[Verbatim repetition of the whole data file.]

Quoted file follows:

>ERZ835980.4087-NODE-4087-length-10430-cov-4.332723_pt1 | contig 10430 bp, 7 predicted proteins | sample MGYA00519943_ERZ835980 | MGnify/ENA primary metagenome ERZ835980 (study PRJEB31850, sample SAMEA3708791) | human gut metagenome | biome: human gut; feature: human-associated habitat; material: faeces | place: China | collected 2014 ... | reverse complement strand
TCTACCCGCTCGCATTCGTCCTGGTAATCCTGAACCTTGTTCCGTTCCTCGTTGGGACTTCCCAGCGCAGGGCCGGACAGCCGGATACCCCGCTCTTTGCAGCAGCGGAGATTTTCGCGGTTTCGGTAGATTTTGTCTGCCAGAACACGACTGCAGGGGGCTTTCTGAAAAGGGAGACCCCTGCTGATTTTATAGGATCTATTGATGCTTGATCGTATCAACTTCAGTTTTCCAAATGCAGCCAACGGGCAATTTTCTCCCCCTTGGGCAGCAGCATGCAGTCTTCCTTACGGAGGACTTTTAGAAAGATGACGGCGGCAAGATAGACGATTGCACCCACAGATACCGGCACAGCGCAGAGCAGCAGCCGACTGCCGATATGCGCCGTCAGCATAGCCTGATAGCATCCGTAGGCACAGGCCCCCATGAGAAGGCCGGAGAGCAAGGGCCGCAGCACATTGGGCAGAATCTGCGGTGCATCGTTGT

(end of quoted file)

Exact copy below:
>ERZ835980.4087-NODE-4087-length-10430-cov-4.332723_pt1 | contig 10430 bp, 7 predicted proteins | sample MGYA00519943_ERZ835980 | MGnify/ENA primary metagenome ERZ835980 (study PRJEB31850, sample SAMEA3708791) | human gut metagenome | biome: human gut; feature: human-associated habitat; material: faeces | place: China | collected 2014 ... | reverse complement strand
TCTACCCGCTCGCATTCGTCCTGGTAATCCTGAACCTTGTTCCGTTCCTCGTTGGGACTTCCCAGCGCAGGGCCGGACAGCCGGATACCCCGCTCTTTGCAGCAGCGGAGATTTTCGCGGTTTCGGTAGATTTTGTCTGCCAGAACACGACTGCAGGGGGCTTTCTGAAAAGGGAGACCCCTGCTGATTTTATAGGATCTATTGATGCTTGATCGTATCAACTTCAGTTTTCCAAATGCAGCCAACGGGCAATTTTCTCCCCCTTGGGCAGCAGCATGCAGTCTTCCTTACGGAGGACTTTTAGAAAGATGACGGCGGCAAGATAGACGATTGCACCCACAGATACCGGCACAGCGCAGAGCAGCAGCCGACTGCCGATATGCGCCGTCAGCATAGCCTGATAGCATCCGTAGGCACAGGCCCCCATGAGAAGGCCGGAGAGCAAGGGCCGCAGCACATTGGGCAGAATCTGCGGTGCATCGTTGT